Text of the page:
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WNV
 

WNV

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Microbiology presentation on West Nile Virus

Microbiology presentation on West Nile Virus

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    WNV WNV Presentation Transcript

    • By Linda Guzman
    • Preview of Main Points• What it is?• Its history• Pathology – transmission• Symptoms• Preventative measures
    • What is the WNV?• Flaviviridae family• Icosahedral envelope – RNA• 40-60 nm in size
    • WNV History• 1937 – West Nile District of Uganda• Africa, Middle East, Eastern Europe, West Asia• New York City 1999 – First case
    • WNV History• 1999 – 62 cases and 7 deaths
    • WNV 2004
    • WNV 2011• Every US state has reported a WNV case
    • WNV Global
    • Seasonal Disease• Active during mosquito breeding season• Spring till the end of August
    • Pathology• Zoonotic• Replicates in salivary glands• Culex pipiens mosquito - the common house mosquito
    • Transmission Cycle
    • Interesting Fact• Europe – two types of Culex pipien population• America – mosquito population has evolved• Spread faster in America
    • Transmission• Dead end host• Per CDC – OK to breast feed• Infected mosquito bites a human
    • Pathology• Keratinocyte and dendritic cell in basal layer• Dendritic cells travels to lymph nodes – 1st virus replication• Epithelial cells of visceral organs – 2nd virus replication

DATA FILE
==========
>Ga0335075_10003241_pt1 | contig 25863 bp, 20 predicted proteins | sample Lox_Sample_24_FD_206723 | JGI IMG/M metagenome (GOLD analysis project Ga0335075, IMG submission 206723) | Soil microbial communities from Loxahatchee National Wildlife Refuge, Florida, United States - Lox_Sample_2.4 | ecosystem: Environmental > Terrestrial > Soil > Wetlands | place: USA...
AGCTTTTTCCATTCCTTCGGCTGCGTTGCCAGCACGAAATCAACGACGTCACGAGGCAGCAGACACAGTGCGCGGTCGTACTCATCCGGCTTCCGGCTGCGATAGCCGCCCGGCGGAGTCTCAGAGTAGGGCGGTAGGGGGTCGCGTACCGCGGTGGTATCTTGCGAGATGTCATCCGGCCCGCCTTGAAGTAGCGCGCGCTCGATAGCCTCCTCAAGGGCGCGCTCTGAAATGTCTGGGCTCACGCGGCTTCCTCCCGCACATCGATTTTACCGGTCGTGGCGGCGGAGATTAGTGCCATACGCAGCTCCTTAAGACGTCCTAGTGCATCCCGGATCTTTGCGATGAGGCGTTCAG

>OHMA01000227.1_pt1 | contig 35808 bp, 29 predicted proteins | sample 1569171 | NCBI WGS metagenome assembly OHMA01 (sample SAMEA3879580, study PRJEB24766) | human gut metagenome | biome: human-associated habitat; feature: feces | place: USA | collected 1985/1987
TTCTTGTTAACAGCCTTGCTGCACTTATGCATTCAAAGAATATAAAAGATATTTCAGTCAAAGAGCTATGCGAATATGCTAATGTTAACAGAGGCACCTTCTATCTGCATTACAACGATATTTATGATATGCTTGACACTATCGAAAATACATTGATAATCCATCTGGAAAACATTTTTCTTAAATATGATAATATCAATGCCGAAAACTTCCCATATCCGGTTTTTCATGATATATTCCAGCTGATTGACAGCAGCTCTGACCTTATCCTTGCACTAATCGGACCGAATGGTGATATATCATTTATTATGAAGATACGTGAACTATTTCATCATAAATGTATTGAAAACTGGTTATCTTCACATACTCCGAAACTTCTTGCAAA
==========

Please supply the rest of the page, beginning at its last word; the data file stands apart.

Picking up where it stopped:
• Pathology• Viremia triggers production of proteins & enzymes• Weaken tight junction of BBB
    • Pathology• Neurons and glial cells infected• Triggers cells narcosis = inflammation• Encephalitis – inflammation of brain• Meningitis – inflammation of meninges spinal cord
    • Who’s at Risk?• Children, elderly, compromised immune system• Over 50yo especially over 75yo – more at risk – morbidity and mortality
    • Symptoms• 3 to 14 days after infection• 80% show no symptoms• 20% show acute symptoms – mild, last couple of days – Fever, headache, body aches, nausea, vomiting, rash & swollen lymph glands
    • Symptoms• Out of 20% only 1% show severe symptoms – Tremors, stiff neck, high fever, severe headache, paralysis, muscle weakness, confusion, convulsion, coma, encephalitis or meningitis
    • Cure?• There is not cure for WNV• But there is one for horses• Best way to protect is prevention
    • Prevention• Stay indoors during dusk & dawn hours• Long sleeves and long pants• Insect repellent 10-30% DEET - mosquitoes can still bite thru thin material
    • Prevention• Dispose stagnant water
    • Works CitedByron E. E. Martina, et al. "West Nile Virus: Immunity and Pathogenesis." Viruses (1999-4915) 3.6 (2011): 811-828. Academic Search Complete. EBSCO. Web. 28 Sept. 2011.Gerardi, Michael H., and Melvin C. Zimmerman. Wastewater Pathogens. John Wiley & Sons, Inc. (US), 2005. eBook Collection (EBSCOhost). EBSCO. Web. 28 Sept. 2011.Hoyle, Brian. "West Nile." Infectious Diseases: In Context. Ed. Brenda Wilmoth Lerner and K. Lee Lerner. Vol. 2. Detroit: Gale, 2008. 899-905. Gale Virtual Reference Library. Web.Quick, Jennifer, and J. P. Saleeby. "The Mighty Mosquito-borne Killer." American Fitness 25.4 (2007): 26-29. Health Source - Consumer Edition. EBSCO. Web. 29 Sept. 2011."West Nile Virus." CRS - Pediatric Advisor (2010): 1. Health Source - Consumer Edition. EBSCO. Web. 29 Sept. 2011.